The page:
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All our load charts stated that they had been calculated on the basis of EN 13000. So what exactly is EN 13000 and how does this standard affect our crane design work? Head of Design Bernd Boos, who himself actively plays a part in writing standards, explains the situation.
Product safety in Europe is regulated by a wide range of directives. These directives are implemented as laws in the member countries of the European Union, making them mandatory. The directive which particularly affects us as a crane manufacturer is the Machinery Directive 2006/42/EC. This defines the basic requirements for the safety of machines, starting, for example, with hand-held drills and extending right up to our mobile cranes.
A specific section of this directive deals with the hazards resulting from hoisting processes and formulates the special requirements for everything to do with hoisting work. Even in this section, the requirements are formulated in very general terms as it covers all hoisting gear, for example, a manual chain hoist with a lifting capacity of 750 kilograms up to a crawler crane with a lifting capacity of 3,000 tonnes.
To flesh out these general requirements to suit specific products, they are formulated in European product standards. For us as a mobile crane manufacturer, the relevant standard is EN 13000. When a European standard is harmonised, in other words when it is officially published in the Official Gazette of the European Union, conformity is assumed by the application of the standard. In other words, if the EN 13000 product standard is used, we as a manufacturer may assume that we are complying with the Machinery Directive and therefore the law. We confirm compliance with European directives with the CE mark on the machine tag and the EU declaration of conformity which forms part of the crane documentation. In addition to the Machinery Directive, we also use the CE sign to confirm compliance with noise emissions and the Radio Equipment Directive.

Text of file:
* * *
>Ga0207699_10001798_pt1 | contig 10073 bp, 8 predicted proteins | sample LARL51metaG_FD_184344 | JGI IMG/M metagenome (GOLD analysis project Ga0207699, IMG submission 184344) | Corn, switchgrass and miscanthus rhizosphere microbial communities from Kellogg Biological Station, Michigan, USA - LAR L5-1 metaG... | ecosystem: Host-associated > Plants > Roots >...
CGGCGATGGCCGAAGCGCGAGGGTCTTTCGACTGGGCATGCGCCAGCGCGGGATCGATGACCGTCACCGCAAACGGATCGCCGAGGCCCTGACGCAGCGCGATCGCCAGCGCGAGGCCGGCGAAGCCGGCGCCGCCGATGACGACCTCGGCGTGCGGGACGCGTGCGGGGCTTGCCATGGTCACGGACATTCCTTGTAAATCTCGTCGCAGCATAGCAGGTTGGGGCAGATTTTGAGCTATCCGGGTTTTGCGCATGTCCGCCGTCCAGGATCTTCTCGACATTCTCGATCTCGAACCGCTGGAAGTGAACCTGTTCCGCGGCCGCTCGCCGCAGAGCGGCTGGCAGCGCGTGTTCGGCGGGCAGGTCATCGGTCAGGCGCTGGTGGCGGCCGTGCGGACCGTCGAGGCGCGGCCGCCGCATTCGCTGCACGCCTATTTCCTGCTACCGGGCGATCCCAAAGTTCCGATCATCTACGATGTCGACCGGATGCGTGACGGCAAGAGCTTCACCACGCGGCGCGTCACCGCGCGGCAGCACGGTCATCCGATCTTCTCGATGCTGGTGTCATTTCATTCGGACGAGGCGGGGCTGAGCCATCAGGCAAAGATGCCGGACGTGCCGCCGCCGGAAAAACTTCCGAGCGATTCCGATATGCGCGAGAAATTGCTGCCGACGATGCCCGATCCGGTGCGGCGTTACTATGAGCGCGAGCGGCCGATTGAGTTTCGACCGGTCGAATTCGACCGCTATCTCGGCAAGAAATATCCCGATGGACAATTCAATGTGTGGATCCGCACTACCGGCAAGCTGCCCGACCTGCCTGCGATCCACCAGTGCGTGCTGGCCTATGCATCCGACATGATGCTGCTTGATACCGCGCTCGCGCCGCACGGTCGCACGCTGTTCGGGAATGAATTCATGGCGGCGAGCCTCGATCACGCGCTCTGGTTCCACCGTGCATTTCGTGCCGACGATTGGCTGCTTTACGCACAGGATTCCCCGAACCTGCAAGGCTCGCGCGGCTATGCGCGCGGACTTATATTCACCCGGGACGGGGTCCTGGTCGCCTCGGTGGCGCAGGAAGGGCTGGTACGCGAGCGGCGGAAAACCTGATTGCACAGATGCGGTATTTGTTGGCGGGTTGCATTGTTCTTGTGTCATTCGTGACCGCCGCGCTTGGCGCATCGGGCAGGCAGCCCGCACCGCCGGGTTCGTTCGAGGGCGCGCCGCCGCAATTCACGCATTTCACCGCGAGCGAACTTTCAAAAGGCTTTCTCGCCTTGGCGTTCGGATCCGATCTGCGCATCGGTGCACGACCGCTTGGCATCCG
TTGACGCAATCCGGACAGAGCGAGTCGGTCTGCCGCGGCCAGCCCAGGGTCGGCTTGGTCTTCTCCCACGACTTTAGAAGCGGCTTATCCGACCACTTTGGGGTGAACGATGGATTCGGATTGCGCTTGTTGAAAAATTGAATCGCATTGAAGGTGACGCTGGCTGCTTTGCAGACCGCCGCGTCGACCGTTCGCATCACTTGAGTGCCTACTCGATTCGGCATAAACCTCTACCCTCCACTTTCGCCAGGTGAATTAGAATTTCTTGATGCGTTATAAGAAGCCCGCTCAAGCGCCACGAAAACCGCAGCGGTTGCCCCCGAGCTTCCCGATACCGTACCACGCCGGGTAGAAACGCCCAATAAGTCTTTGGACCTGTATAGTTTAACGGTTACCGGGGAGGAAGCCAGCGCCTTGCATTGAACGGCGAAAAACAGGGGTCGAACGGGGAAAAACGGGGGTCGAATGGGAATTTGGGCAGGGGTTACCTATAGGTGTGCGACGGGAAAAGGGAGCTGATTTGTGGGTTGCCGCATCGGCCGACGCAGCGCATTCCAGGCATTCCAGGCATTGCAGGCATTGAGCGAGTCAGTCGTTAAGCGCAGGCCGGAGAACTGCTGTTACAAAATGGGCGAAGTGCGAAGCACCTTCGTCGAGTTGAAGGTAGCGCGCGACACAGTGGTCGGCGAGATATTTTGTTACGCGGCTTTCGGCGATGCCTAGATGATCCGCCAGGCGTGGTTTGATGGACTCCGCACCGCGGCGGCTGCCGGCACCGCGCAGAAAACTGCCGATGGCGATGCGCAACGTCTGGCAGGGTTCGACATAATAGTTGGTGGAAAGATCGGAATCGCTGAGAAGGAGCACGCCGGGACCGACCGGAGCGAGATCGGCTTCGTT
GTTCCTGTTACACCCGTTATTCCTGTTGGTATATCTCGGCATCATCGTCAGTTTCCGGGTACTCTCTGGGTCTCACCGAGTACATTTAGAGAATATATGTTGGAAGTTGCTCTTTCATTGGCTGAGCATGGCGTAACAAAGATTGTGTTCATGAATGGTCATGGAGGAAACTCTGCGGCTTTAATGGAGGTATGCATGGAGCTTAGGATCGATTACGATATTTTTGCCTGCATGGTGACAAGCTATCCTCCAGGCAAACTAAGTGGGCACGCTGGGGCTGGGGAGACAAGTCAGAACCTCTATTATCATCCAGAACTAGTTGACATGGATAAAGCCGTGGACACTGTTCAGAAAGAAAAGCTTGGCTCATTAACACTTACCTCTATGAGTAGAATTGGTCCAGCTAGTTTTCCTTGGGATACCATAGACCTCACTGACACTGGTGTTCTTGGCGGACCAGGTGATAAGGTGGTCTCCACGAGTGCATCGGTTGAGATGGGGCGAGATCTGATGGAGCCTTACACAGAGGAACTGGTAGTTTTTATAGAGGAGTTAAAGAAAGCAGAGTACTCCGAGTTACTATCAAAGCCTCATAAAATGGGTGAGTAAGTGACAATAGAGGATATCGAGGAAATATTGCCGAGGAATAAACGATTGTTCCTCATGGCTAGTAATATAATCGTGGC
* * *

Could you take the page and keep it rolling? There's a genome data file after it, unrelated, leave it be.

The EN 13000 standard specifies in detail the basic requirements of the Machinery Directive.
EN 13000 was first published in 2004. All products from the Liebherr plant in Ehingen, in other words LTM, LTR, LTC, LTF, LRT, LR and LG cranes, are covered by this product standard. MK cranes for which we supply the chassis, on the other hand, are covered by the tower crane standard EN 14439.
The current version of the standard is EN 13000:2010+A1:2014. The basis of this version was published in 2010 and has been in force since 2012. One of the aspects of the 2010 version was the ban on the key switch in the LMB from the cab, in other words the situation that we know today. The amendment dated 2014 (A1:2014) then also added the outrigger width monitor in the form of warning.
Both the Machinery Directive and EN 13000 are currently undergoing revision. The publication of the new Machinery Directive, which we expect in short term and will also result in a regulation, which will place new requirements on us as a manufacturer. These requirements will then have to be fleshed out in detail in the next version of EN 13000 for mobile cranes. Some of the requirements from this version have already been implemented at Liebherr, for example the identification of counterweights on telescopic cranes, the outrigger width monitor with a shutdown facility and the support force monitor.
At Liebherr-Werk Ehingen GmbH, we play an active role in creating the EN 13000 product standard. Whilst I work on the standard committee as a whole, some of my colleagues work in the structural engineering and crane control expert groups.
This article was published in the UpLoad magazine 01 | 2023.